HomeJavaUnderstanding Java Thread Pool with Example

Understanding Java Thread Pool with Example

In this journal entry, “Understanding Java Thread Pool”, we will be answering to the question “Why the application need a thread pool?”. Well the answer to this is when we develop a simple application in Java which needs some concurrent tasks to execute, we simply create some Runnable objects and then create the corresponding Thread objects to execute them. Thread creation in Java is an expensive operation and every time when we create and start a new thread instance, application performance may go for a toss. A clear understanding of java thread pools helps us to cater these problems.

Related Journal Entries

Understanding Java Synchronized Keyword
Top 10 Java Collections Interview Questions and Answers
How to Monitor Disk, Memory, and Threads in Java?

Java Thread Pool

A thread pool is basically a collection of thread which are pre-initialized. Generally the collection size is fixed, but it is not a mandatory thing. Using thread pool facilitates the N number of tasks execution using the same threads. If there are more tasks than the size of the thread pool, then tasks have to wait in a queue like structure (FIFO – First In First Out).

If the tasks execution is completed by anyone of the thread, then that thread can pickup a new task from the queue and start executing it. Once all the tasks are completed, threads remain active and a watcher keep watching queue for any new tasks. As soon as tasks come, threads again start picking up tasks and execute them.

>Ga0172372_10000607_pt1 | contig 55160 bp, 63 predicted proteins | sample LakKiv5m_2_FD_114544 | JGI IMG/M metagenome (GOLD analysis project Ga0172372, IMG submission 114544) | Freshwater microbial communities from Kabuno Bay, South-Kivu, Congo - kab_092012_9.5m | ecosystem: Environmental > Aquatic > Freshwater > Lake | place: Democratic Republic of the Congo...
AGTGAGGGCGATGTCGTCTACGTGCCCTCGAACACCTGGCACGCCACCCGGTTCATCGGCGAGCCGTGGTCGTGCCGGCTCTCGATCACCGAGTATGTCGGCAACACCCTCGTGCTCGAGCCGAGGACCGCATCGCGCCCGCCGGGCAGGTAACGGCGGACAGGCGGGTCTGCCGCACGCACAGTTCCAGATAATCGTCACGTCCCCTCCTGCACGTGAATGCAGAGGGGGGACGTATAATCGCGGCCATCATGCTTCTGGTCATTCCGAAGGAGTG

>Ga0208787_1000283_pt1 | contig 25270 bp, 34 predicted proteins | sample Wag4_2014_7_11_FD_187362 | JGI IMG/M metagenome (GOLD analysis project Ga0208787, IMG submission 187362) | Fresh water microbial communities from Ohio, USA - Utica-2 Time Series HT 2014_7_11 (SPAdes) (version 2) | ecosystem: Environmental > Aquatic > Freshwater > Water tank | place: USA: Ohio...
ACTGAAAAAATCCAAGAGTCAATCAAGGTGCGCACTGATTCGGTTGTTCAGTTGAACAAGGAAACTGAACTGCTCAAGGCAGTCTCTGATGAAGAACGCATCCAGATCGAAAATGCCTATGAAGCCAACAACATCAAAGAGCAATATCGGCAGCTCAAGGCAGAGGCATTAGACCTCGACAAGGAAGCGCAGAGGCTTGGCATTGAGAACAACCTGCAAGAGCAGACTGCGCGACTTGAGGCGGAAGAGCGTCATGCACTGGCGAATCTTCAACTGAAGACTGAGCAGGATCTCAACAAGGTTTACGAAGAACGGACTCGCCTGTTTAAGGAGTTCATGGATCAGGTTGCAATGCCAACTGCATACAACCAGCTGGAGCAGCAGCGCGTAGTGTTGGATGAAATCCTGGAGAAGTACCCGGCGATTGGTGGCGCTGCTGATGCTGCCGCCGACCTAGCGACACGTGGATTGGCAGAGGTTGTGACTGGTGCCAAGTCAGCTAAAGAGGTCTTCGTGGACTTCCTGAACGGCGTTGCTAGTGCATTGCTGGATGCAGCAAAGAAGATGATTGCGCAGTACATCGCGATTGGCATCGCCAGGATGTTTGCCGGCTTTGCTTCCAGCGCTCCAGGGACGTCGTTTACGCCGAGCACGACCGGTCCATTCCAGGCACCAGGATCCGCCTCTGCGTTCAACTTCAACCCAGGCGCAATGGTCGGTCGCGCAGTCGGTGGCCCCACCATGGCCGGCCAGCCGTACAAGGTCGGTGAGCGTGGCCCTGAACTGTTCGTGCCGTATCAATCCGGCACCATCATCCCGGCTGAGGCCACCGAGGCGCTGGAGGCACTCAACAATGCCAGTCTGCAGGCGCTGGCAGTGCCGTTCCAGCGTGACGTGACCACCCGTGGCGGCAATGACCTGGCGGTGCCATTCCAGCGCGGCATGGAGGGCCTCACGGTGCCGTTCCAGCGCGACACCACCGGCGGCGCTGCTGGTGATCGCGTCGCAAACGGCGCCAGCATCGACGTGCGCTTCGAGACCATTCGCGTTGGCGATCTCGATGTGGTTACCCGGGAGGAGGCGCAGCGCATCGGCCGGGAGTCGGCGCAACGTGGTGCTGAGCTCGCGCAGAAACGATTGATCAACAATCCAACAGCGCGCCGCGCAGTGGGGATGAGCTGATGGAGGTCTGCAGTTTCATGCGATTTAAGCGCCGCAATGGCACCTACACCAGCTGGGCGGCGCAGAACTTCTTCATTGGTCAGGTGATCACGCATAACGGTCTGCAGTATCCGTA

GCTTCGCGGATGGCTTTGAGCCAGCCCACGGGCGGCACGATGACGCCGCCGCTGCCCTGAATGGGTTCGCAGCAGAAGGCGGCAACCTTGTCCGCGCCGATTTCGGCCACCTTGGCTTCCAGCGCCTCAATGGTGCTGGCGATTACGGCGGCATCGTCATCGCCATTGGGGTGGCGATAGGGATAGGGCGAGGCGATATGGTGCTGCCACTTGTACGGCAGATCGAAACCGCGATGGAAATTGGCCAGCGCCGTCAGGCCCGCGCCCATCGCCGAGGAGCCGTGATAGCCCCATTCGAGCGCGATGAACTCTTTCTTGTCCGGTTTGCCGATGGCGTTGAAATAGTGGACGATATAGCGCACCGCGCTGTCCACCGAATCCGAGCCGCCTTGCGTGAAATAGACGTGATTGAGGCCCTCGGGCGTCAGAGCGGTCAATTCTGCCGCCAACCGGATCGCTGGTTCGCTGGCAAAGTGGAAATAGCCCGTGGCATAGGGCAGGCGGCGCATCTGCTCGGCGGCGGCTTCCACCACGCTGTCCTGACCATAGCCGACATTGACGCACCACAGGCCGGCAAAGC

Since Java 5, the Java concurrency API provides a mechanism Executor framework. Java Executor Framework (java.util.concurrent.Executor) is used to run the Runnable objects without creating new threads every time and mostly re-using the already created threads. This works around ThreadPoolExecutor class which implements the Executor interface, its sub-interface ExecutorService.

ThreadPoolExecutor separates the task creation and its execution. With ThreadPoolExecutor, you only have to implement the Runnable objects and send them to the executor. It is the responsibility of the ThreadPoolExecutor for their execution, instantiation, and running with necessary threads.

There are 5 different ways for creating a ThreadPoolExecutor:

#1 Fixed thread pool executor

Creates a thread pool with a fixed number of threads and reuses them to execute any number of tasks. When all the threads are active and if additional tasks are submitted, then they will have to wait in the queue until a thread is available. It is best fit for most off the real-life use-cases.

ThreadPoolExecutor executor = (ThreadPoolExecutor) Executors.newFixedThreadPool(10);

#2 Cached thread pool executor

Creates a thread pool that creates new threads as needed, but will reuse previously constructed threads when they are available. DO NOT use this thread pool if tasks are long running. It can bring down the system if number of threads goes beyond what system can handle.

ThreadPoolExecutor executor = (ThreadPoolExecutor) Executors.newCachedThreadPool();

#3 Scheduled thread pool executor

Creates a thread pool that can schedule commands to run after a specified delay, or periodically.

ThreadPoolExecutor executor = (ThreadPoolExecutor) Executors.newScheduledThreadPool(10);

#4 Single thread pool executor

As the name suggests, it creates a single thread to execute all tasks. Use this only when you have one task to execute.

ThreadPoolExecutor executor = (ThreadPoolExecutor) Executors.newSingleThreadExecutor();

#5 Work stealing thread pool executor

In Java 8, a new type of thread pool is introduced as newWorkStealingPool() to complement the existing ones. Java gave a very succinct definition of this pool as:

“Creates a work-stealing thread pool using all available processors as its target parallelism level.”